Subcutaneous (SC) rituximab may be beneficial in terms of convenience and tolerability, with potentially fewer and less severe administration-related reactions (ARRs) compared to the intravenous (IV) form. This report presents the results of a phase IIIb study conducted in Italy. The study included adult patients with CD20+ DLBCL or FL having received at least one full dose of IV RTX 375 mg/m2 during induction or maintenance. Patients on induction received ≥4 cycles of RTX SC 1400 mg plus standard chemotherapy and FL patients on maintenance received ≥6 cycles of RTX SC. Overall, 159 patients (73 DLBCL, 86 FL) were enrolled: 103 (54 DLBCL, 49 FL) completed induction and 42 patients with FL completed 12 maintenance cycles. ARRs were reported in 10 patients (6.3%), 3 (4.2%) with DLBCL and 7 (8.1%) with FL, all of mild severity, and resolved without dose delay/discontinuation. Treatment-emergent adverse events (TEAEs) and serious adverse events occurred in 41 (25.9%) and 14 patients (8.9%), respectively. Two patients with DLBCL had fatal events: Klebsiella infection (related to rituximab) and septic shock (related to chemotherapy). Neutropenia (14 patients, 8.9%) was the most common treatment-related TEAE. Two patients with DLBCL (2.8%) and 6 with FL (7.0%) discontinued rituximab due to TEAEs. 65.2% and 69.7% of patients with DLBCL and 67.9% and 73.6% of patients with FL had complete response (CR) and CR unconfirmed, respectively. The median time to events (EFS, PFS, and OS) was not estimable due to the low rate of events. At a median follow-up of 29.5 and 47.8 months in patients with DLBCL and FL, respectively, EFS, PFS, and OS were 70.8%, 70.8%, and 80.6% in patients with DLBCL and 77.9%, 77.9%, and 95.3% in patients with FL, respectively. The switch from IV to SC rituximab in patients with DLBCL and FL was associated with low risk of ARRs and satisfactory response in both groups. This trial was registered with NCT01987505.

1. Introduction

Non-Hodgkin’s lymphomas (NHL) are a heterogeneous group of lymphoproliferative malignancies and are one of the leading causes of cancer death in both the United States and Europe [1]. Diffuse large B-cell lymphoma (DLBCL) is the most common histologic subtype of NHL and represents approximately 25% of new NHL cases each year [2]. The incidence of DLBCL increases with advancing age and represents more than half of NHL cases among patients above 65 years of age [3] who have a worse prognosis compared to younger patients [4]. Follicular lymphoma (FL) is the second most frequent subtype of lymphoid malignancies in Western Europe, and its annual incidence has been increasing in recent years [5].

Rituximab is a chimeric murine/human monoclonal antibody that specifically binds to CD20, a hydrophobic transmembrane protein expressed on the surface of B lymphocytes [6]. Rituximab has been shown to induce both complement-mediated and antibody-dependent cell mediated lyses of CD20+ cells [7]. It has also been reported to have direct antitumour activity, as indicated by the induction of apoptosis of human B-cell lines [8]. In addition, it sensitizes drug-resistant human B-cell lymphoma cell lines to the cytotoxic effects of some chemotherapeutic agents [9].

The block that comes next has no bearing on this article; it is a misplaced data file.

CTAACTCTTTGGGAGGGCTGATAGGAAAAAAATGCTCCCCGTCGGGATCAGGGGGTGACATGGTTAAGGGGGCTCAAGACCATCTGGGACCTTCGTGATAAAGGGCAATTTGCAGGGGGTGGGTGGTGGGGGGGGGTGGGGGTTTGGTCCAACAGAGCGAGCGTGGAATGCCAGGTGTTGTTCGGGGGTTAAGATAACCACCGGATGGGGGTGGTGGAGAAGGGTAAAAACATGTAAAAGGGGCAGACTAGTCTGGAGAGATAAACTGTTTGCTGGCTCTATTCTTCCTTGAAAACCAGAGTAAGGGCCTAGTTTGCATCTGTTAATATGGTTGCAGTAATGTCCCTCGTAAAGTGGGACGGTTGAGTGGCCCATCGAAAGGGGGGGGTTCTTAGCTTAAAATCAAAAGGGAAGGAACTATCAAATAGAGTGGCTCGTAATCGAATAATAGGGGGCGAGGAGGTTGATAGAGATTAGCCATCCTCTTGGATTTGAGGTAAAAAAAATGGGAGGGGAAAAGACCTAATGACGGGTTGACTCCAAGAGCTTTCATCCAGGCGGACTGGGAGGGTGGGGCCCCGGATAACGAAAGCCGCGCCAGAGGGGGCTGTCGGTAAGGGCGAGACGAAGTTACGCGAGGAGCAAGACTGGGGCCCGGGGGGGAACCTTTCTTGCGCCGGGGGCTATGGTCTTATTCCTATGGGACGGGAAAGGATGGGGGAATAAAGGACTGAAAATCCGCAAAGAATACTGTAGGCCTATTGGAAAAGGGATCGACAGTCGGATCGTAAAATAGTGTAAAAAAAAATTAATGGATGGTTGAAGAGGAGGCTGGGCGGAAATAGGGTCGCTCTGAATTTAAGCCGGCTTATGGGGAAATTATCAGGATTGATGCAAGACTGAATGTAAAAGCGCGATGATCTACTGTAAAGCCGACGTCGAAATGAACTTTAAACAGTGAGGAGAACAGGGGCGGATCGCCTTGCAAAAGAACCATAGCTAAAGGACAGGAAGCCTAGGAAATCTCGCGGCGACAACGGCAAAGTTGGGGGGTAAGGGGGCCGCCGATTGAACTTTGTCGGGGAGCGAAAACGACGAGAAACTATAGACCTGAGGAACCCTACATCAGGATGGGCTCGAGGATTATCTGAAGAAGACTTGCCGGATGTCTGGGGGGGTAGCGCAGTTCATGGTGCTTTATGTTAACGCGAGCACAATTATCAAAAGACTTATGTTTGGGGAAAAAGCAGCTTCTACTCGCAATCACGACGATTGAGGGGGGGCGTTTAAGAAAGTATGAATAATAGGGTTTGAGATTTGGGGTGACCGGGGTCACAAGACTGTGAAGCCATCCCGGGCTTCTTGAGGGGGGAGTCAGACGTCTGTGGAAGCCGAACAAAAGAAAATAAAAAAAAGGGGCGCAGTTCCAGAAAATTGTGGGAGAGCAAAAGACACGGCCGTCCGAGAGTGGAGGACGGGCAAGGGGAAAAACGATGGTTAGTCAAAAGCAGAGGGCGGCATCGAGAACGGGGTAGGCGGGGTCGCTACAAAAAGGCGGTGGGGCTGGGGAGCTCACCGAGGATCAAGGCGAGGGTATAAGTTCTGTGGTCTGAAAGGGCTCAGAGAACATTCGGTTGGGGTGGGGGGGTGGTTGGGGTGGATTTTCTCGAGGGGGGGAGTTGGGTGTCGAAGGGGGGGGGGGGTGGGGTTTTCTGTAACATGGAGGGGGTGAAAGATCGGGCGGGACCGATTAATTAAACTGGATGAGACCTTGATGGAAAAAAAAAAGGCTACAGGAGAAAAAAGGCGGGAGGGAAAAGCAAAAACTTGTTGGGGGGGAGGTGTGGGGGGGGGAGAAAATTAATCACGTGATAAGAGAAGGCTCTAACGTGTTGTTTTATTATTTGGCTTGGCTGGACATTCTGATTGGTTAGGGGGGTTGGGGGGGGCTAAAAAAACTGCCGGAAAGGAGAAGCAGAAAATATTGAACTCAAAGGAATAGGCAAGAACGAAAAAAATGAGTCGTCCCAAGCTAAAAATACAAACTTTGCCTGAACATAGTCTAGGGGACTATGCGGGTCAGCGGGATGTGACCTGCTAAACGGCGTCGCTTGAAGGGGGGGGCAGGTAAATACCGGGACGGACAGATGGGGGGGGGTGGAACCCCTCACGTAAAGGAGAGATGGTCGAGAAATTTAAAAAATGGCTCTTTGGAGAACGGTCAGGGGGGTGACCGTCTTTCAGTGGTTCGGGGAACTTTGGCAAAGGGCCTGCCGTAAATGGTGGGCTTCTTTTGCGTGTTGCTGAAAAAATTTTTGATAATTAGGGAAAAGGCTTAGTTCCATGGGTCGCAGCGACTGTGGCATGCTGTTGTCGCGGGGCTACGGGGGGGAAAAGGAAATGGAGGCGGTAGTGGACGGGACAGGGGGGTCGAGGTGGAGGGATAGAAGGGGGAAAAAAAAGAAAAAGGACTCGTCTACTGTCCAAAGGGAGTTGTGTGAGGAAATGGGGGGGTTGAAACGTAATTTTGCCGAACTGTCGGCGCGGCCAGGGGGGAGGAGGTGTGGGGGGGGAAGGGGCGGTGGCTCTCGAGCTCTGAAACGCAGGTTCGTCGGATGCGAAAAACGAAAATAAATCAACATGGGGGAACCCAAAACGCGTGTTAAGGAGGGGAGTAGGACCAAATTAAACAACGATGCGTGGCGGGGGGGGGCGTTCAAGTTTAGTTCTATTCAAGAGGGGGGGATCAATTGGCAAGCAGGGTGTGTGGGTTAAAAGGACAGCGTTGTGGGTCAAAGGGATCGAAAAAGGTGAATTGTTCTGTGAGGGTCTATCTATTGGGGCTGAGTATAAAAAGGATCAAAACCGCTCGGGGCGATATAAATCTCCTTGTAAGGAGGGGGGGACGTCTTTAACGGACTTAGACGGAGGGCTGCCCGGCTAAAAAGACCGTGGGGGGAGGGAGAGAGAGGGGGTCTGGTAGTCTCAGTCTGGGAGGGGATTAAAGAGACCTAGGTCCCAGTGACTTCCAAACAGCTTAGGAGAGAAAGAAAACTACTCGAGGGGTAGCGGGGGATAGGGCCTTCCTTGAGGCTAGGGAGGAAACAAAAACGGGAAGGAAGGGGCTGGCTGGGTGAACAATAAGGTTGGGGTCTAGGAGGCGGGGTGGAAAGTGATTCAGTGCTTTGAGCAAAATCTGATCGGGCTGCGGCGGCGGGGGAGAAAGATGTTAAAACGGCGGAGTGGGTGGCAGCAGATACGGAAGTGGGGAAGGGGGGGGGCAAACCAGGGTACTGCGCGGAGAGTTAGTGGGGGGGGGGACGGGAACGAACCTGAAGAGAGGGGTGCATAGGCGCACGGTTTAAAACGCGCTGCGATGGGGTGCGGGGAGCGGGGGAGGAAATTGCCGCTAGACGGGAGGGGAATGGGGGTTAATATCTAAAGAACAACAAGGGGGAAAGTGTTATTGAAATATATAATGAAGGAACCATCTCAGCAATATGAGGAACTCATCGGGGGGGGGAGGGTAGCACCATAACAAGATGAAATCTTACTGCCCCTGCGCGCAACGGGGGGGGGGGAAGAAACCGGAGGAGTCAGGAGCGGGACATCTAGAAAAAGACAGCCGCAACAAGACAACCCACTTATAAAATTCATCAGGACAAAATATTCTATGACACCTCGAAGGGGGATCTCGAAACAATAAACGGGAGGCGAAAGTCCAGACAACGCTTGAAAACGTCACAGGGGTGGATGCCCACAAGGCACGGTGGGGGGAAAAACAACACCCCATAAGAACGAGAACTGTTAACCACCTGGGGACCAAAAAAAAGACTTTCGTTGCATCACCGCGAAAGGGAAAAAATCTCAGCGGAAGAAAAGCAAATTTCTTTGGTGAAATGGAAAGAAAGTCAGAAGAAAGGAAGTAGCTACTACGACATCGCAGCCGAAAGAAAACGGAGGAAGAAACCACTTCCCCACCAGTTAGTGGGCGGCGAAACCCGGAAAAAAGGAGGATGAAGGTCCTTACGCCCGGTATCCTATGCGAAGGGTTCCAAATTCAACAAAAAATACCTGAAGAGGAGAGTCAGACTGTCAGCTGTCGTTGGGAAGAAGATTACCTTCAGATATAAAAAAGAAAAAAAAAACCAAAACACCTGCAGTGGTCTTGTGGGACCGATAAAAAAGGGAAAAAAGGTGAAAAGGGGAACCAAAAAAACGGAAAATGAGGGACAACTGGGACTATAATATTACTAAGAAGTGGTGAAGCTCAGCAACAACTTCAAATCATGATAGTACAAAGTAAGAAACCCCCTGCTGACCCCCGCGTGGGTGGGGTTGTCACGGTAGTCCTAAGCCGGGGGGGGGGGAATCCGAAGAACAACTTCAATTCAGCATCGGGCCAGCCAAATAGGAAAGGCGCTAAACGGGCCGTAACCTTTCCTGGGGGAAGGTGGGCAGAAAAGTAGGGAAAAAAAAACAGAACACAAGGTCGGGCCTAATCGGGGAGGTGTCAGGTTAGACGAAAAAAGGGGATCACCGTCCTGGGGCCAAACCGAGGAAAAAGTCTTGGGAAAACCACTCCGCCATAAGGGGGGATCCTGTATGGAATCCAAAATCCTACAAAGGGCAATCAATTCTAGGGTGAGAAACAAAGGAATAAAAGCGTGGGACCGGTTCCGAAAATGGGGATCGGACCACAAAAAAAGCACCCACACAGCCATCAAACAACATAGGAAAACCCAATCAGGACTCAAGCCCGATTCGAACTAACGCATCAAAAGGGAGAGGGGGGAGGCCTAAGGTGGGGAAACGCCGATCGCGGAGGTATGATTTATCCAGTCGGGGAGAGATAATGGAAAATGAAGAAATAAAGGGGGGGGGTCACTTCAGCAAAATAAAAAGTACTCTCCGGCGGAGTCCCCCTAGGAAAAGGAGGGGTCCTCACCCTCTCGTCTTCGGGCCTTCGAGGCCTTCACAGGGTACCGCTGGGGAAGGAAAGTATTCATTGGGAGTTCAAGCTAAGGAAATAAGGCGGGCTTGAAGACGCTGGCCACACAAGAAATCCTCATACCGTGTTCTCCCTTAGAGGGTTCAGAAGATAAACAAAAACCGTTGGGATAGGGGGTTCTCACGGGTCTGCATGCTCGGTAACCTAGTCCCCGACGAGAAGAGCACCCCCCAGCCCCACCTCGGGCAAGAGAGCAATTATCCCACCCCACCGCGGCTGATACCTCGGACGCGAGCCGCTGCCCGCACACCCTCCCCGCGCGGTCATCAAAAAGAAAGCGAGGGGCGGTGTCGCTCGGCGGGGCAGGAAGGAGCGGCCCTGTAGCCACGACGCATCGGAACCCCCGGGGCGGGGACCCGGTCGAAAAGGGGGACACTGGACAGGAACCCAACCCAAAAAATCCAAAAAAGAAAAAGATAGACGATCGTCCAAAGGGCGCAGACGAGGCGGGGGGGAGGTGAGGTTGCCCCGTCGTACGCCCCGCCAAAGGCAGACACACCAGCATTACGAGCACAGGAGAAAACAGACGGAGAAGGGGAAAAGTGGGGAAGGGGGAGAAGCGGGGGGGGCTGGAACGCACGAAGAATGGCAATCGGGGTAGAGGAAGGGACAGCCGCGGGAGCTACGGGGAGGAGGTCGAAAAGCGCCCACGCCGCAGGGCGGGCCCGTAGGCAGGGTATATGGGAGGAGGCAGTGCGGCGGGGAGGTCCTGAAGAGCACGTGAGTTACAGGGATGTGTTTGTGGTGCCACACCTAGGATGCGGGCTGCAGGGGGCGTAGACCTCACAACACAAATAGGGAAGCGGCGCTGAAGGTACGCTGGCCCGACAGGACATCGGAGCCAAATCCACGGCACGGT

Rituximab was first developed as a solution for intravenous (IV) administration and was approved in 1997 for the treatment of NHL at a dose of 375 mg/m2. The use of IV rituximab has become standard in the management of patients suffering from various B-cell malignancies, including FL and DLBCL. In these diseases, several randomised clinical trials have demonstrated that rituximab, administered as monotherapy or in combination with chemotherapy, not only prolongs the time to disease progression but also extends overall survival [10].

From a safety perspective, a cluster of signs and symptoms reported during or within 24 hours of rituximab IV infusion, which may be related to the release of cytokines and/or other chemical mediators, has been well characterised in pivotal trials of IV rituximab and from postmarketing experience. Infusion-related reactions (IRRs) were identified as the most common adverse drug reactions in patients treated with IV rituximab as monotherapy or combination therapy [10]. Such IRRs may require prolonging the infusion time. Furthermore, the required procedure to establish IV access is considered invasive and may cause discomfort, particularly in patients with malignant diseases undergoing repeated and frequent treatments. A subcutaneous (SC) formulation of rituximab has been developed to address these limitations (i.e., infusion/injection-related reactions [IIRRs], long administration time, hospital facility requirements, and difficulty treating patients with poor venous access). Moreover, SC administration of rituximab takes significantly less time (5-6 minutes) compared to IV infusion and this is expected to improve treatment convenience, patient satisfaction, and compliance, as well as reduced work time for the staff. Comparative trials of IV and SC rituximab have shown that administration by the SC route is associated with noninferior pharmacokinetics [11] and comparable efficacy to the IV route, with no new safety concerns [12,13]. The evidence from clinical trials has led to the approval of SC rituximab for the treatment of patients with DLBCL, FL, and chronic lymphocytic leukaemia.